So what should you include in a pre-analysis plan? Here is my checklist for writing one for an evaluation using a randomized experiment – many of the same items would apply for using other types of data:
1. Description of the sample to be used in the study: this should include discussion of how the sample was obtained, what the expected sample size is, how randomization was done (see my paper with Miriam Bruhn for a checklist on what should be reported on this), and what variables will be included in tests of randomization balance and in tests of survey attrition.
2. Key data sources: discussion of what the key sources of data will be for the study, including which surveys are planned, and what types of administrative data are planned.
3. Hypotheses to be tested throughout the causal chain: this should specify the key outcomes of interest, the steps along the causal chain to be measured, and the subgroup or heterogeneity analysis that is to be done and the hypotheses that accompany each of these tests. These should be as specific as possible, and link each outcome specifically to how it will be measured. For example, rather than just saying the outcome will be employment, you should say that the “outcome will be employment, as measured by question D21 on the follow-up questionnaire which asks whether the individual currently works for 20 hours or more per week.”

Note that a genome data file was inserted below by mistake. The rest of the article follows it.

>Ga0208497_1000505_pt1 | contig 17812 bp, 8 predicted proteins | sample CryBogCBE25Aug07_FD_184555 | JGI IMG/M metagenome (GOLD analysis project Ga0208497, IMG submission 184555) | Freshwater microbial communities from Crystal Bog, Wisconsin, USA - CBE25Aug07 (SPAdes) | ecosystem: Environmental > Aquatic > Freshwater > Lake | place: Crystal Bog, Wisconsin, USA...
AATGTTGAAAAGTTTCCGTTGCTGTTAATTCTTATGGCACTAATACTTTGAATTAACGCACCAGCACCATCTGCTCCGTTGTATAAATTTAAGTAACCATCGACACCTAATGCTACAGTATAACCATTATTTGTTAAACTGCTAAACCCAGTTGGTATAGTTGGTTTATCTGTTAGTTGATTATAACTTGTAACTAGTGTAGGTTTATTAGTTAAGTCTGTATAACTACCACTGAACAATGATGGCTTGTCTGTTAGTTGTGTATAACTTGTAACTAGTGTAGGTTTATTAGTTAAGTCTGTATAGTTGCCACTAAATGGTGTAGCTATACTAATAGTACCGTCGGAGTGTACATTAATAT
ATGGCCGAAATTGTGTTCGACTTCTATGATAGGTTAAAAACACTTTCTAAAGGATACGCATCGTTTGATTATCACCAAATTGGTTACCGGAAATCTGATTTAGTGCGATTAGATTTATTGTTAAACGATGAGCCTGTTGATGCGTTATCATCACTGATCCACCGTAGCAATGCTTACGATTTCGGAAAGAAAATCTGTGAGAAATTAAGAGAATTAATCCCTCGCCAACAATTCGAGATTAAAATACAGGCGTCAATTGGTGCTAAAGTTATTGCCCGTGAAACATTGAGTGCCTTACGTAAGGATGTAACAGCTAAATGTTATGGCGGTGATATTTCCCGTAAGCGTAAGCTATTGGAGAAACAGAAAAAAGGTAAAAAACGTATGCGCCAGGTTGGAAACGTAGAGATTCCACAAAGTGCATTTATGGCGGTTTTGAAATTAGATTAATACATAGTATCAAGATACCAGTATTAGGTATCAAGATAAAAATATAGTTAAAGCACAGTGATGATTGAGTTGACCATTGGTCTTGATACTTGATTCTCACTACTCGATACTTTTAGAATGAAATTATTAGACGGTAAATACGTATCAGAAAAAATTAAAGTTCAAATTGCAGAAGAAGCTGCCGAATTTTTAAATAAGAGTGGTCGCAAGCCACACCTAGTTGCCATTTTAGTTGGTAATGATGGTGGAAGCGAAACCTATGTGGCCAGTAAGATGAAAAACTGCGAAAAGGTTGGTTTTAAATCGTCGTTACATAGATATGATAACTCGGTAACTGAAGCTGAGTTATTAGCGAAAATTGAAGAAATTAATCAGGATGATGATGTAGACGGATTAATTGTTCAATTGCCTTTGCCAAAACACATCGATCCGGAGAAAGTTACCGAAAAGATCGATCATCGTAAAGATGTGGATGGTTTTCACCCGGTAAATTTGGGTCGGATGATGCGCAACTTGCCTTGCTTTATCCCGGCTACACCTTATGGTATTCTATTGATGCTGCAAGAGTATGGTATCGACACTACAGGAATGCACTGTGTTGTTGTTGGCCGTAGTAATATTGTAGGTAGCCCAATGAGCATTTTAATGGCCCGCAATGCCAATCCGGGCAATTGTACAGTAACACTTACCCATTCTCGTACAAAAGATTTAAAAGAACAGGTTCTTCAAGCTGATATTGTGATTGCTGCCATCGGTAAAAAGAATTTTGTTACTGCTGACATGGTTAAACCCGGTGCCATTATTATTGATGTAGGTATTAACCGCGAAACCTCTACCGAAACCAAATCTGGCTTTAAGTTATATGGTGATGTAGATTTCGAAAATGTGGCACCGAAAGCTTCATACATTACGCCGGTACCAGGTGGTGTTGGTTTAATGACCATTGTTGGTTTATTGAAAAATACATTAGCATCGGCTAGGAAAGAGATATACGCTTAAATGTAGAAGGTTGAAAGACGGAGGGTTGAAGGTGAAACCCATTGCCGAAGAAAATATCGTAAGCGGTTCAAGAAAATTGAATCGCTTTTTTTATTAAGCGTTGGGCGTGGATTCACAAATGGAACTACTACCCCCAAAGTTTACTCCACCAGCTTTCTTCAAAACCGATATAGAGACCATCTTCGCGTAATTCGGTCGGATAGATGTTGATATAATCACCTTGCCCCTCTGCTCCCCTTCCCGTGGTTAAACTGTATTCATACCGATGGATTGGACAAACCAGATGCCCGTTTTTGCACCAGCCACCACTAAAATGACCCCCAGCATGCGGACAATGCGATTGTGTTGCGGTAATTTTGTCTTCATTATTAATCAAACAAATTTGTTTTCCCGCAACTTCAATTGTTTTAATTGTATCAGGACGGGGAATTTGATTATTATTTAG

4. Specify how variables will be constructed: this includes, for example, where log or levels of particular variables will be used, how missing variables will be handled, what procedures will be used to deal with outliers, etc. For example, “hours worked per week in last month employed will be measured by question D25 on the follow-up survey. This will be coded as zero for individuals who are not currently working; This will be top-coded at 100 hours per week (99th percentile of baseline response) to reduce influence of outliers. No imputation for missing data from item non-response at follow-up will be performed. We will check whether item non-response is correlated with treatment status following the same procedures as for survey attrition, and if it is, construct bounds for our treatment estimates that are robust to this.”